Linked by Thom Holwerda on Wed 26th Jul 2006 17:48 UTC, submitted by Dark Leth
BSD and Darwin derivatives The OpenDarwin project is shutting down. "Over the past few years, OpenDarwin has become a mere hosting facility for Mac OS X related projects. The original notions of developing the Mac OS X and Darwin sources has not panned out. Availability of sources, interaction with Apple representatives, difficulty building and tracking sources, and a lack of interest from the community have all contributed to this. Administering a system to host other people's projects is not what the remaining OpenDarwin contributors had signed up for and have been doing this thankless task far longer than they expected. It is time for OpenDarwin to go dark."
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Telling comment from one source
by snozzberry on Wed 26th Jul 2006 23:42 UTC
snozzberry
Member since:
2005-11-14

From the XPostFacto page at OpenDarwin:

Welcome to the development site for XPostFacto, the software that permits you to install Mac OS X on certain unsupported systems.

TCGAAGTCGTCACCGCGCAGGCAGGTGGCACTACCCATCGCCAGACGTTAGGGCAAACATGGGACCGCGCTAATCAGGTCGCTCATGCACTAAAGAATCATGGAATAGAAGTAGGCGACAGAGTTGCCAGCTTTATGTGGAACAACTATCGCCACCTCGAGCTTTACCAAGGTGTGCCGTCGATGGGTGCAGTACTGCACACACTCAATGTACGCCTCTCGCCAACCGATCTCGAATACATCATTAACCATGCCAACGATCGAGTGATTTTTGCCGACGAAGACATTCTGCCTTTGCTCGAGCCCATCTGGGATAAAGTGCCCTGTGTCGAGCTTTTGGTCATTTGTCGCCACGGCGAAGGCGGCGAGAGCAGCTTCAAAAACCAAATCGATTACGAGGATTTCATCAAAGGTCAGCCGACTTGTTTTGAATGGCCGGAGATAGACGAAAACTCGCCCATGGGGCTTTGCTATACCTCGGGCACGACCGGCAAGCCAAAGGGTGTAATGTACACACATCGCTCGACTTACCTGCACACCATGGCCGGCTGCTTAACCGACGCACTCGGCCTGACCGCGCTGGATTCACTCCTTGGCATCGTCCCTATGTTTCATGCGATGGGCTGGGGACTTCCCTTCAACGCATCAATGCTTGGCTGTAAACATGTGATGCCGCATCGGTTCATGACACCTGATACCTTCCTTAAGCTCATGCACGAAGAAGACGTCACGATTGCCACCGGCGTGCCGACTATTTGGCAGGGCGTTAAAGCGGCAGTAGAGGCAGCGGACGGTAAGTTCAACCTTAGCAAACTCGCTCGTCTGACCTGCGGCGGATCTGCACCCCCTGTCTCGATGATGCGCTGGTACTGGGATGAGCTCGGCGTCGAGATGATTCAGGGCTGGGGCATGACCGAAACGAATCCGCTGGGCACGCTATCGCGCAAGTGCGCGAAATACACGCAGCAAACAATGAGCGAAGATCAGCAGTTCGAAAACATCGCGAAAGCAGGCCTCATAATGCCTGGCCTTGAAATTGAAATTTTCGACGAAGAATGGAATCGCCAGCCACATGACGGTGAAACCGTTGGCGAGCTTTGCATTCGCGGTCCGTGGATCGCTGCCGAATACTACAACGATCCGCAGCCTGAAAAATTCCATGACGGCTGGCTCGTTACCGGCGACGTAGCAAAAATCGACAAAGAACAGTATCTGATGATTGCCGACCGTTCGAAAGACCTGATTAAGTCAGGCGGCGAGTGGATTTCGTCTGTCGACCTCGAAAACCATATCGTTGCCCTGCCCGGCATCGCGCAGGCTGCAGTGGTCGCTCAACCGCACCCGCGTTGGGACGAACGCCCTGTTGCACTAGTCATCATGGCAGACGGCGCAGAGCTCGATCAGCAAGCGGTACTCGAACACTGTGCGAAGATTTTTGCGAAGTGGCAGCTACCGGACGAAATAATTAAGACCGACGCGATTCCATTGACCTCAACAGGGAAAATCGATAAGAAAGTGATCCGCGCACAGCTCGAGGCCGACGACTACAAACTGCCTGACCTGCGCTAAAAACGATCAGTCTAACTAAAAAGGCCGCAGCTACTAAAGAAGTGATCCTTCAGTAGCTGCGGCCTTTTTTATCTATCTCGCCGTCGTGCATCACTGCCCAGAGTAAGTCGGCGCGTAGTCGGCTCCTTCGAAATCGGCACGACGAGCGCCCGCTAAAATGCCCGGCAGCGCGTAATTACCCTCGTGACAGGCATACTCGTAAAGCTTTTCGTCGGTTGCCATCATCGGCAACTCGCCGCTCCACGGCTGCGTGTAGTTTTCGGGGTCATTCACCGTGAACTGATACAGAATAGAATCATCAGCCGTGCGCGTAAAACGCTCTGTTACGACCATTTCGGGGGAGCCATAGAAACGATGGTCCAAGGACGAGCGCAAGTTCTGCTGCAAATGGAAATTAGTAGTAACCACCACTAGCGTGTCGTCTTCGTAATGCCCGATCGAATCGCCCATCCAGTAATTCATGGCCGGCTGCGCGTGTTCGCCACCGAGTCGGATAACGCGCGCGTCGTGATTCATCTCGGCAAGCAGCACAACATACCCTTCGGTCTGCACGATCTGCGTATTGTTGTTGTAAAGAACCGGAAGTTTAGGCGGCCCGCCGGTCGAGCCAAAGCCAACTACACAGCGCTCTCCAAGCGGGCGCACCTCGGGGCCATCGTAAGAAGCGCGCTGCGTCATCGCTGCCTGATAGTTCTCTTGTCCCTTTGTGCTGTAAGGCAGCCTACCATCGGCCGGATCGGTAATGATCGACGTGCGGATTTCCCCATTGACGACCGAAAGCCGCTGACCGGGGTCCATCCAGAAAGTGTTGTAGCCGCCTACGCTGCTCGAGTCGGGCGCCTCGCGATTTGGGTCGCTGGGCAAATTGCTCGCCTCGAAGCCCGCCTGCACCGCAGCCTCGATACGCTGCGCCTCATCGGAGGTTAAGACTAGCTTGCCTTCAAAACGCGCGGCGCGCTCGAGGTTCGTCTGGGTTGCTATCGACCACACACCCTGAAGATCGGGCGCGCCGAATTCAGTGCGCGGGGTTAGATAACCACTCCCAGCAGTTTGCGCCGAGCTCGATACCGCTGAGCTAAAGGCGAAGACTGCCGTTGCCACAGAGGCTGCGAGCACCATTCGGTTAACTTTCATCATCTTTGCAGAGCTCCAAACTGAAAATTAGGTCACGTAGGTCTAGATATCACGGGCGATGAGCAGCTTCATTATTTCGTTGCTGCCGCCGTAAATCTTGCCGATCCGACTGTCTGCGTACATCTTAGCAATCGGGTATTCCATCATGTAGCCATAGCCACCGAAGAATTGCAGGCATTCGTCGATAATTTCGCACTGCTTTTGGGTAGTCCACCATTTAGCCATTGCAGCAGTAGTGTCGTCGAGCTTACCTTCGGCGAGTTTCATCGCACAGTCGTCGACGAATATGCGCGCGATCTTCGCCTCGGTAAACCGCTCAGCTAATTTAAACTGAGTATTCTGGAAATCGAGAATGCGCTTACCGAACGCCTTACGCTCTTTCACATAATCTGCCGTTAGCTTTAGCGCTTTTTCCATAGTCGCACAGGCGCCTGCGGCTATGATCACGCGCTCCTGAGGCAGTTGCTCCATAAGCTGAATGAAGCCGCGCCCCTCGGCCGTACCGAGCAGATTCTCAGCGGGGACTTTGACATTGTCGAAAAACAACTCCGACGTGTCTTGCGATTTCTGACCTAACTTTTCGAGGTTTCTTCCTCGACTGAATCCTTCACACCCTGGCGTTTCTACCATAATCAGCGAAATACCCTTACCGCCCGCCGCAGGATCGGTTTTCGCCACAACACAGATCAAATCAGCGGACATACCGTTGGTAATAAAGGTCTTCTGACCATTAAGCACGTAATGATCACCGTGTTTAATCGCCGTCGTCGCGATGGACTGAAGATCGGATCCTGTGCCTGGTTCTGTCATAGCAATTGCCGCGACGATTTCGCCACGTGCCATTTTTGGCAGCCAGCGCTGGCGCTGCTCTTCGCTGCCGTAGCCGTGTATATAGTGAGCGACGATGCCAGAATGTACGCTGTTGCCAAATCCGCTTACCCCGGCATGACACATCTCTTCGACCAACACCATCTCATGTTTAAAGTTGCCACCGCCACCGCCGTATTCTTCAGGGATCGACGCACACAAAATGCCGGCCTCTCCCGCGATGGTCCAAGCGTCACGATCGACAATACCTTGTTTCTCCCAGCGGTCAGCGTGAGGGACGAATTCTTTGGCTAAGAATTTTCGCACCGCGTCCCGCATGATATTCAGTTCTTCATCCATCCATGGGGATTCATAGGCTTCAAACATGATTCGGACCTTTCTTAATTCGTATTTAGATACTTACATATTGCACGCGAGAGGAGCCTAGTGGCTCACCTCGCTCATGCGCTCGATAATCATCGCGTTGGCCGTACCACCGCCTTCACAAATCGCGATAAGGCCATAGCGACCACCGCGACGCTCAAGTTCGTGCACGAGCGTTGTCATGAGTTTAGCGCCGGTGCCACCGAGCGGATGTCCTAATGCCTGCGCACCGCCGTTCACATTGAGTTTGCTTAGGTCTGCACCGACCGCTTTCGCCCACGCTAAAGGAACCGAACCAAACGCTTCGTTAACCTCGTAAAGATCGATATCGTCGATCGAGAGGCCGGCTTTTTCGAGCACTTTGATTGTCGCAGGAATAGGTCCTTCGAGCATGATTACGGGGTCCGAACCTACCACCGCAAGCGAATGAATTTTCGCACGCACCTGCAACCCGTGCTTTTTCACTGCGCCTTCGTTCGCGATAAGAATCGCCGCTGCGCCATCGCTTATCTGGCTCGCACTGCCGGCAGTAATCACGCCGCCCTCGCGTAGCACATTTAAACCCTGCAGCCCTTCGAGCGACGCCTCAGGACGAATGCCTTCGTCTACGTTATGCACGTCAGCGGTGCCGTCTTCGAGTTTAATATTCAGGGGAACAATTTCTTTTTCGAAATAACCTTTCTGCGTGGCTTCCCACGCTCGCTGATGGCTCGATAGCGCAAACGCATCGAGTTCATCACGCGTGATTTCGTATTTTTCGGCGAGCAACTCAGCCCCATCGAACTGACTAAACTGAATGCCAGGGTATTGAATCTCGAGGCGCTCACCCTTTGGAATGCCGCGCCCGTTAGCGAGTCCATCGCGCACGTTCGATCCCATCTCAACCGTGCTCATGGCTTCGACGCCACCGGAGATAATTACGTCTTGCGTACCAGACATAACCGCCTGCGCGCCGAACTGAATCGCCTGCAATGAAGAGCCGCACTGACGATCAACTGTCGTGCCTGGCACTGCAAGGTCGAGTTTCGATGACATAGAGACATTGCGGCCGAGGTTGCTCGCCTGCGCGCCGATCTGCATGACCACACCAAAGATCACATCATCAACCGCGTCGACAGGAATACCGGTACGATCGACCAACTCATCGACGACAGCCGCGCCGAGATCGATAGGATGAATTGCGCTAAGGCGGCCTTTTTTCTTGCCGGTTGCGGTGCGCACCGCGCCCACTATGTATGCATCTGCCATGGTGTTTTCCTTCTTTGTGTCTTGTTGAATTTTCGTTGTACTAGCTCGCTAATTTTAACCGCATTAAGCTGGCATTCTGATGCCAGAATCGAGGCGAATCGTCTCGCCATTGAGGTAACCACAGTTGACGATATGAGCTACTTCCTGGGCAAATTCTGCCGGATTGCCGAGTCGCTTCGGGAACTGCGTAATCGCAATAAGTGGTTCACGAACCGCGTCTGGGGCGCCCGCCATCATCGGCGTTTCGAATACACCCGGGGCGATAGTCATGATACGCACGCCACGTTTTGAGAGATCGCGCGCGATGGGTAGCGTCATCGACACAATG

I used XPF to get Jaguar running quite well on a 1995 G4-enhanced 7500 PowerMac. In a nutshell, it works by overriding parts of the installer that detect the platform, and then installing substitute kernel extensions to allow OS X to run on that older hardware. When it only ran on PPC platforms, Apple probably found it an amusing experiment.

Now that OS X runs on Intel platforms, the mechanisms in the installer which deny installation on unsupported platforms are a less trivial issue for Apple. Realistically, I can understand Apple's lack of interest in helping third-party developers learn how that TCP implementation works. Had Apple made the Intel switch with the advent of OS X, I sorely doubt they would have been as free with Darwin as they were.

In the end it wasn't that large a benefit to Apple outside of publicity.

Reply Score: 1

Ronald Vos Member since:
2005-07-06

In the end it wasn't that large a benefit to Apple outside of publicity.

But the publicity benefit was HUGE. It meant that a lot(?) of skilled hackers looked at Apple, and said: "Hey, closed source doesn't have to be evil." and started coding for Apple's platform, and took Apple seriously. I believe a lot of Linux-to-Mac switchers partially derive from Apple's open-source efforts.

Reply Parent Score: 1